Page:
I think the book describes the intergenerational conflicts of newer immigrants to the U.S. and is an insightful commentary on the effects of acculturation and assimilation.
From Publishers Weekly:
Starred Review. The gulf that separates expatriate Bengali parents from their American-raised children—and that separates the children from India—remains Lahiri's subject for this follow-up to Interpreter of Maladies and The Namesake. In this set of eight stories, the results are again stunning. In the title story, Brooklyn-to-Seattle transplant Ruma frets about a presumed obligation to bring her widower father into her home, a stressful decision taken out of her hands by his unexpected independence. The alcoholism of Rahul is described by his elder sister, Sudha; her disappointment and bewilderment pack a particularly powerful punch. And in the loosely linked trio of stories closing the collection, the lives of Hema and Kaushik intersect over the years, first in 1974 when she is six and he is nine; then a few years later when, at 13, she swoons at the now-handsome 16-year-old teen's reappearance; and again in Italy, when she is a 37-year-old academic about to enter an arranged marriage, and he is a 40-year-old photojournalist. An inchoate grief for mothers lost at different stages of life enters many tales and, as the book progresses, takes on enormous resonance. Lahiri's stories of exile, identity, disappointment and maturation evince a spare and subtle mastery that has few contemporary equals.
Water for Elephants
From Publishers Weekly:
With its spotlight on elephants, Gruen's romantic page-turner hinges on the human-animal bonds that drove her debut and its sequel (Riding Lessons and Flying Changes)—but without the mass appeal that horses hold. The novel, told in flashback by nonagenarian Jacob Jankowski, recounts the wild and wonderful period he spent with the Benzini Brothers Most Spectacular Show on Earth, a traveling circus he joined during the Great Depression. When 23-year-old Jankowski learns that his parents have been killed in a car crash, leaving him penniless, he drops out of Cornell veterinary school and parlays his expertise with animals into a job with the circus, where he cares for a menagerie of exotic creatures[...] He also falls in love with Marlena, one of the show's star performers—a romance complicated by Marlena's husband, the unbalanced, sadistic circus boss who beats both his wife and the animals Jankowski cares for. Despite her often clichéd prose and the predictability of the story's ending, Gruen skillfully humanizes the midgets, drunks, rubes and freaks who populate her book.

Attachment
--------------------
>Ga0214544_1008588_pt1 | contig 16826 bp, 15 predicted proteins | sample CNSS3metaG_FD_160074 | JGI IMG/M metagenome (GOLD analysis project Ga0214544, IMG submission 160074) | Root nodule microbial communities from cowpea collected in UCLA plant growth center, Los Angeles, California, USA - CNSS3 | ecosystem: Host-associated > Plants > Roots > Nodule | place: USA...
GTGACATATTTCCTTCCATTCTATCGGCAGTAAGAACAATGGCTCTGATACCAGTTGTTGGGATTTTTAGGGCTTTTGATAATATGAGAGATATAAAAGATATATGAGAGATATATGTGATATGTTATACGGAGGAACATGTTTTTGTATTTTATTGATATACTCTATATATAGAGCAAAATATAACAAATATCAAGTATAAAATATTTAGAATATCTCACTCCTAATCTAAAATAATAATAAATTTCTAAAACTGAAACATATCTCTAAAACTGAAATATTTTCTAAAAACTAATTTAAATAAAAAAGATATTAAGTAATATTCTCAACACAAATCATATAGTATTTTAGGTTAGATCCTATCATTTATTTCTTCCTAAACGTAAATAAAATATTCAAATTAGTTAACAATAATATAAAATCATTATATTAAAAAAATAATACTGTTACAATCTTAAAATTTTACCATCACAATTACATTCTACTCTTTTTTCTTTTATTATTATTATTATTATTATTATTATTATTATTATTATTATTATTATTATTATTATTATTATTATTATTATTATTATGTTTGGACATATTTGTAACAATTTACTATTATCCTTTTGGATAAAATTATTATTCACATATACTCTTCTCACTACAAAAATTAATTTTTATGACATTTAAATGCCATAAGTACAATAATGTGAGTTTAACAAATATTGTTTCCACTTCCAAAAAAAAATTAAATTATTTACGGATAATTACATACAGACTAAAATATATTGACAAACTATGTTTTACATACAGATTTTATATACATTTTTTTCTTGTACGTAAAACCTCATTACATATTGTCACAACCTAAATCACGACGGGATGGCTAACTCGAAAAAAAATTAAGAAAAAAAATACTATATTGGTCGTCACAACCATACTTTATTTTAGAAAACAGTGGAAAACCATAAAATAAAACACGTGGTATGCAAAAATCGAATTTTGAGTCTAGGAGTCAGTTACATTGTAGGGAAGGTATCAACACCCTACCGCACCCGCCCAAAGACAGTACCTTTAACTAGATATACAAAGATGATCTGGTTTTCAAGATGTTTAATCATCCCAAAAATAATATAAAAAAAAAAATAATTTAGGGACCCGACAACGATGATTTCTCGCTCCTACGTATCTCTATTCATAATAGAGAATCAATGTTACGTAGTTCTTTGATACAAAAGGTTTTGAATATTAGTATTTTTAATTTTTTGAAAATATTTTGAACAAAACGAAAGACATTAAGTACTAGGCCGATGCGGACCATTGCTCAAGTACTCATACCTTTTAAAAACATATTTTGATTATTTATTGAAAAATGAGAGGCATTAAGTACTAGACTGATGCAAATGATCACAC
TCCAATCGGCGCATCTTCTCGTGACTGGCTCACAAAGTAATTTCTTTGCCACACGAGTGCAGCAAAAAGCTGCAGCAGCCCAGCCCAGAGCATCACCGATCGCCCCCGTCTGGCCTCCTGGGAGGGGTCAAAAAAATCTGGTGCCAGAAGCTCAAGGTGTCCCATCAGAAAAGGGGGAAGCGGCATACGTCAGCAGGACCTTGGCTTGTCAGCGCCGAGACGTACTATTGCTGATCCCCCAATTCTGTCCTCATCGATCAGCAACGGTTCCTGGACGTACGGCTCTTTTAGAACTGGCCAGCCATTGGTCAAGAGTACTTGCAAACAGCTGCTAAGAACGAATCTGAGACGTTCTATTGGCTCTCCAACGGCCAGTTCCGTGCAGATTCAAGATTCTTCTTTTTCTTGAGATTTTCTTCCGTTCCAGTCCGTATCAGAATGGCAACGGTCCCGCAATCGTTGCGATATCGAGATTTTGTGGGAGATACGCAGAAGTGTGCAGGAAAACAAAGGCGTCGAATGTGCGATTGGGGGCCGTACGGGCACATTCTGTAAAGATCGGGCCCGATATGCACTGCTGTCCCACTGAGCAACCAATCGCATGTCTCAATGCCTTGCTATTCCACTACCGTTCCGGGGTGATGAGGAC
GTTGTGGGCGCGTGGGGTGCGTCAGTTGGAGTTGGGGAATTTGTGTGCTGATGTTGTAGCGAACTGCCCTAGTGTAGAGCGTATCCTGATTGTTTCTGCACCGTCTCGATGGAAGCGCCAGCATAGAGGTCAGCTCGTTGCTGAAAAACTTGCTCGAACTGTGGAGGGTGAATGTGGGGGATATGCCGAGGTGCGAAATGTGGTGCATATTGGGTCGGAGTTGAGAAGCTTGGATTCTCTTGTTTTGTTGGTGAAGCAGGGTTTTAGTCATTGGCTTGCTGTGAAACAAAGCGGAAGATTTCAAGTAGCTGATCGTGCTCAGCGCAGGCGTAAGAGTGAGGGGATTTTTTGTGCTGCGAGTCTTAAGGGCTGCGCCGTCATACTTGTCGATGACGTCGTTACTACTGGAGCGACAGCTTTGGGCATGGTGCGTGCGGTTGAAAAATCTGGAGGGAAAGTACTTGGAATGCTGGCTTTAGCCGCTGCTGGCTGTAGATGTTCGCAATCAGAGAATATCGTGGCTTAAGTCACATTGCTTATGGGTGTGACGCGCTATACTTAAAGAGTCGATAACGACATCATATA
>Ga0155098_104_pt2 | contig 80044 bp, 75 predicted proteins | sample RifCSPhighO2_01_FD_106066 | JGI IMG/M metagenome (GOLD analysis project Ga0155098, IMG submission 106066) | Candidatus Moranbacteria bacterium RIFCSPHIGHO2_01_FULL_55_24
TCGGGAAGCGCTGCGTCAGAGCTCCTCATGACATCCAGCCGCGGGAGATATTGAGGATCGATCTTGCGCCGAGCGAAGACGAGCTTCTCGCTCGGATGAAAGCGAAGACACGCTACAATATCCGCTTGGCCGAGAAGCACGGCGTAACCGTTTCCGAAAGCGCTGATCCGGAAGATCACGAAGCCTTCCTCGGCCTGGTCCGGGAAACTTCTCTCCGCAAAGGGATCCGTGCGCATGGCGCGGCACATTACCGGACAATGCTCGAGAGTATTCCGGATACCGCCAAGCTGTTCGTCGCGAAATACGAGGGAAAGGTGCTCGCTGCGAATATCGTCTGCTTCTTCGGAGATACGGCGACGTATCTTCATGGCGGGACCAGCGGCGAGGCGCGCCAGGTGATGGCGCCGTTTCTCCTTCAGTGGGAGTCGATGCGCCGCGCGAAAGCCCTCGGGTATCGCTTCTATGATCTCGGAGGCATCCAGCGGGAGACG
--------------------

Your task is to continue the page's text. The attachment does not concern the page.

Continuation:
Your Inner Fish: A Journey into the 3.5 Billion-Year History of the Human Body
Overall,"Your Inner Fish" presents a unique perspective on human biology. The book both informs and inspires. While scientific in subject, the book has important implications for our humanity. The countless amazing details and freak experiments are absolutely captivating, as is Shubin's personal story about how he uncovered Tiktaalik. Most importantly, the book is accessible, the text is plain yet provocative, and the subject, human biology, is immediately relatable. "Your Inner Fish" would guarantee a lively discussion where anyone, without a need for a scientific background, could raise and answer questions to help us better understand our bodies and ourselves. "Your Inner Fish" would bring together students if only by how astounding some of the scientific revelations are. The dialogue created by "Your Inner Fish" would undoubtedly continue among the students beyond the classroom, and would surely help to unite next year's freshman class.
From Publishers Weekly:
Fish paleontologist Shubin illuminates the subject of evolution with humor and clarity in this compelling look at how the human body evolved into its present state. Parsing the millennia-old genetic history of the human form is a natural project for Shubin, who chairs the department of organismal biology and anatomy at the University of Chicago and was co-discoverer of Tiktaalik, a 375-million-year-old fossil fish whose flat skull and limbs, and finger, toe, ankle and wrist bones, provide a link between fish and the earliest land-dwelling creatures. Shubin moves smoothly through the anatomical spectrum, finding ancient precursors to human teeth in a 200-million-year-old fossil of the mouse-size part animal, part reptile tritheledont; he also notes cellular similarities between humans and sponges. Other fossils reveal the origins of our senses, from the eye to that wonderful Rube Goldberg contraption the ear. Shubin excels at explaining the science, making each discovery an adventure, whether it's a Pennsylvania roadcut or a stony outcrop beset by polar bears and howling Arctic winds. I can imagine few things more beautiful or intellectually profound than finding the basis for our humanity... nestled inside some of the most humble creatures that ever lived, he writes, and curious readers are likely to agree.